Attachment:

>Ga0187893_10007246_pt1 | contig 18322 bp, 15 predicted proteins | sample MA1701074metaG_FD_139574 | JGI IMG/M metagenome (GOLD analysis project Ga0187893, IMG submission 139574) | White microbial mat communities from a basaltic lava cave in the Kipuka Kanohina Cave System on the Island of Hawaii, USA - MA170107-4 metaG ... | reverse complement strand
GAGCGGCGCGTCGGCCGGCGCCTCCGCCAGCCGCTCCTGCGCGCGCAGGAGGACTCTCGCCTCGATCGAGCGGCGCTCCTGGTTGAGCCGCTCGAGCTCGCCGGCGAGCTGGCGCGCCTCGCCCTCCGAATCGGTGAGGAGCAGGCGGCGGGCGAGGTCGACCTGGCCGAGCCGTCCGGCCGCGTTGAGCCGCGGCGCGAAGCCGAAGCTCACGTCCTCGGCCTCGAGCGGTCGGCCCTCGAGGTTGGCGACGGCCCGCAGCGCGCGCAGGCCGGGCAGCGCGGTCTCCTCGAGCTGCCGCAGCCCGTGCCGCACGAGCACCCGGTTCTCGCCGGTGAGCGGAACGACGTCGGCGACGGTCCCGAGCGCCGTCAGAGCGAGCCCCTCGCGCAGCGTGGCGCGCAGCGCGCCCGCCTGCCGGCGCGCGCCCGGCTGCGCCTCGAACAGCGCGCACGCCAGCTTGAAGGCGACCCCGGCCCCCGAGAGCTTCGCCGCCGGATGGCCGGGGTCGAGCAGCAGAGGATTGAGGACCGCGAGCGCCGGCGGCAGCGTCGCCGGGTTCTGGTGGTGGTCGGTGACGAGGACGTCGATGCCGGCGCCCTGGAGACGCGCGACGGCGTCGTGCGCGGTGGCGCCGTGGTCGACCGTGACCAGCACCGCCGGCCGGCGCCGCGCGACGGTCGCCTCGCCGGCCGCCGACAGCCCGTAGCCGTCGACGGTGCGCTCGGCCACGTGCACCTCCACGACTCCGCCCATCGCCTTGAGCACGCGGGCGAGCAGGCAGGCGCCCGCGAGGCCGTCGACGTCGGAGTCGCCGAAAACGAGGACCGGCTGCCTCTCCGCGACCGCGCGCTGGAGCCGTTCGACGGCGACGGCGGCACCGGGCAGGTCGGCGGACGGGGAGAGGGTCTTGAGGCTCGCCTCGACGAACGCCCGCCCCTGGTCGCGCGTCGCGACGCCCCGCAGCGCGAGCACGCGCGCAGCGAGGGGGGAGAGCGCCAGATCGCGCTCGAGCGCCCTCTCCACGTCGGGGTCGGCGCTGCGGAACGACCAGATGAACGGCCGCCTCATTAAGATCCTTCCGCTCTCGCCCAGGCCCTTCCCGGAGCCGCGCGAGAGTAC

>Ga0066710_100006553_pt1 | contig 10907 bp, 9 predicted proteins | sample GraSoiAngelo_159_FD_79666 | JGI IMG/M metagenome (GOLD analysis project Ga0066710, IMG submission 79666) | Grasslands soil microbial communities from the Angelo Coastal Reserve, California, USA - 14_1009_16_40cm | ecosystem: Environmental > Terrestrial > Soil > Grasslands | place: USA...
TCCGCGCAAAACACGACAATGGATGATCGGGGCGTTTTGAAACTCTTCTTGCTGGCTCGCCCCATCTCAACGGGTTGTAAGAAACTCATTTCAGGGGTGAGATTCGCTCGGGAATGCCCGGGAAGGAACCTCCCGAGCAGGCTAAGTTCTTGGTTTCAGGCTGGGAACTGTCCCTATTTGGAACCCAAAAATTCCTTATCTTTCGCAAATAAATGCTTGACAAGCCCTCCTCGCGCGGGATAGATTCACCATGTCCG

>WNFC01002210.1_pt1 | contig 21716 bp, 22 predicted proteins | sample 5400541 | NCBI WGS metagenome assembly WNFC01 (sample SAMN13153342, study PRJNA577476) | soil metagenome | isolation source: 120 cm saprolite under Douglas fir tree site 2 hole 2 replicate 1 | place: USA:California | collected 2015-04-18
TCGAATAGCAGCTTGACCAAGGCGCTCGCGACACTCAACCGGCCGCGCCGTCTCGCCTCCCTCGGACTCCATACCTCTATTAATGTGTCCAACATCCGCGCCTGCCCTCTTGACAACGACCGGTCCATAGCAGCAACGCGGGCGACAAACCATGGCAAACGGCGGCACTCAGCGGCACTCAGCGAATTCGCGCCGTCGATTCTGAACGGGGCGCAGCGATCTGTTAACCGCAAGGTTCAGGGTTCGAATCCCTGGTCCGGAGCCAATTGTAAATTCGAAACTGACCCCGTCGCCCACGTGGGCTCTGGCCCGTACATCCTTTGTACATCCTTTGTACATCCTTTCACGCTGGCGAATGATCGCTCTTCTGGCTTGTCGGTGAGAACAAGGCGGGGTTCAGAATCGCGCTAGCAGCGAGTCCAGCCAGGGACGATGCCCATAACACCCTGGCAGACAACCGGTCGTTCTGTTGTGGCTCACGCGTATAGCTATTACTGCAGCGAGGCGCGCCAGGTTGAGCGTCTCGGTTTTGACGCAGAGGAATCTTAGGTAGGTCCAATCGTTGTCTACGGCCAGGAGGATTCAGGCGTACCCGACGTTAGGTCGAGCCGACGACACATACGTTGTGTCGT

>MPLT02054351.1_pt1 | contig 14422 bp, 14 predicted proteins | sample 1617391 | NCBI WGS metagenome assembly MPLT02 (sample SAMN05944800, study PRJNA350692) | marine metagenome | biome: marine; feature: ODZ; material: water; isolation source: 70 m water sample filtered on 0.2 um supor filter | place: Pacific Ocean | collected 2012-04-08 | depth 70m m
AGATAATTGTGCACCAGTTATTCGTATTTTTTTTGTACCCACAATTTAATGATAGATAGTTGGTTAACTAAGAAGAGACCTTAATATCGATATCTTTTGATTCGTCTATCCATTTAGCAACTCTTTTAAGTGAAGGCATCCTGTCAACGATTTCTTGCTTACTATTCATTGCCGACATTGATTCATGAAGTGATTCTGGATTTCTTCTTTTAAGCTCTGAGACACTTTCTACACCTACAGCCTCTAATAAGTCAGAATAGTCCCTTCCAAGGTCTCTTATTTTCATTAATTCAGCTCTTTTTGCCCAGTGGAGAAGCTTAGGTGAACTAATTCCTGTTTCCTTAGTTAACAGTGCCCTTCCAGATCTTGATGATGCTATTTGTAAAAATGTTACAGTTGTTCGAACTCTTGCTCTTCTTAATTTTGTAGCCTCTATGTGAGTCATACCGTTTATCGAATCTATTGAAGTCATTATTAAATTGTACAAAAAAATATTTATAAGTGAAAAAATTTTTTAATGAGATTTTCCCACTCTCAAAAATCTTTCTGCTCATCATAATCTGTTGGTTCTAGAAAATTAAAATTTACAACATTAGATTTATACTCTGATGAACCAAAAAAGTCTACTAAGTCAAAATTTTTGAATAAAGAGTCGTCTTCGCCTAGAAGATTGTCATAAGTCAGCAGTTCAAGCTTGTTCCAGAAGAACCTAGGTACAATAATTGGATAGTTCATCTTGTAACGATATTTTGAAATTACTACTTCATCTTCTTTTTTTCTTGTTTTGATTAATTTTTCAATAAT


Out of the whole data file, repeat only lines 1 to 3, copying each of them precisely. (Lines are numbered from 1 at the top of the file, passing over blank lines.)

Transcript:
>Ga0187893_10007246_pt1 | contig 18322 bp, 15 predicted proteins | sample MA1701074metaG_FD_139574 | JGI IMG/M metagenome (GOLD analysis project Ga0187893, IMG submission 139574) | White microbial mat communities from a basaltic lava cave in the Kipuka Kanohina Cave System on the Island of Hawaii, USA - MA170107-4 metaG ... | reverse complement strand
GAGCGGCGCGTCGGCCGGCGCCTCCGCCAGCCGCTCCTGCGCGCGCAGGAGGACTCTCGCCTCGATCGAGCGGCGCTCCTGGTTGAGCCGCTCGAGCTCGCCGGCGAGCTGGCGCGCCTCGCCCTCCGAATCGGTGAGGAGCAGGCGGCGGGCGAGGTCGACCTGGCCGAGCCGTCCGGCCGCGTTGAGCCGCGGCGCGAAGCCGAAGCTCACGTCCTCGGCCTCGAGCGGTCGGCCCTCGAGGTTGGCGACGGCCCGCAGCGCGCGCAGGCCGGGCAGCGCGGTCTCCTCGAGCTGCCGCAGCCCGTGCCGCACGAGCACCCGGTTCTCGCCGGTGAGCGGAACGACGTCGGCGACGGTCCCGAGCGCCGTCAGAGCGAGCCCCTCGCGCAGCGTGGCGCGCAGCGCGCCCGCCTGCCGGCGCGCGCCCGGCTGCGCCTCGAACAGCGCGCACGCCAGCTTGAAGGCGACCCCGGCCCCCGAGAGCTTCGCCGCCGGATGGCCGGGGTCGAGCAGCAGAGGATTGAGGACCGCGAGCGCCGGCGGCAGCGTCGCCGGGTTCTGGTGGTGGTCGGTGACGAGGACGTCGATGCCGGCGCCCTGGAGACGCGCGACGGCGTCGTGCGCGGTGGCGCCGTGGTCGACCGTGACCAGCACCGCCGGCCGGCGCCGCGCGACGGTCGCCTCGCCGGCCGCCGACAGCCCGTAGCCGTCGACGGTGCGCTCGGCCACGTGCACCTCCACGACTCCGCCCATCGCCTTGAGCACGCGGGCGAGCAGGCAGGCGCCCGCGAGGCCGTCGACGTCGGAGTCGCCGAAAACGAGGACCGGCTGCCTCTCCGCGACCGCGCGCTGGAGCCGTTCGACGGCGACGGCGGCACCGGGCAGGTCGGCGGACGGGGAGAGGGTCTTGAGGCTCGCCTCGACGAACGCCCGCCCCTGGTCGCGCGTCGCGACGCCCCGCAGCGCGAGCACGCGCGCAGCGAGGGGGGAGAGCGCCAGATCGCGCTCGAGCGCCCTCTCCACGTCGGGGTCGGCGCTGCGGAACGACCAGATGAACGGCCGCCTCATTAAGATCCTTCCGCTCTCGCCCAGGCCCTTCCCGGAGCCGCGCGAGAGTAC

>Ga0066710_100006553_pt1 | contig 10907 bp, 9 predicted proteins | sample GraSoiAngelo_159_FD_79666 | JGI IMG/M metagenome (GOLD analysis project Ga0066710, IMG submission 79666) | Grasslands soil microbial communities from the Angelo Coastal Reserve, California, USA - 14_1009_16_40cm | ecosystem: Environmental > Terrestrial > Soil > Grasslands | place: USA...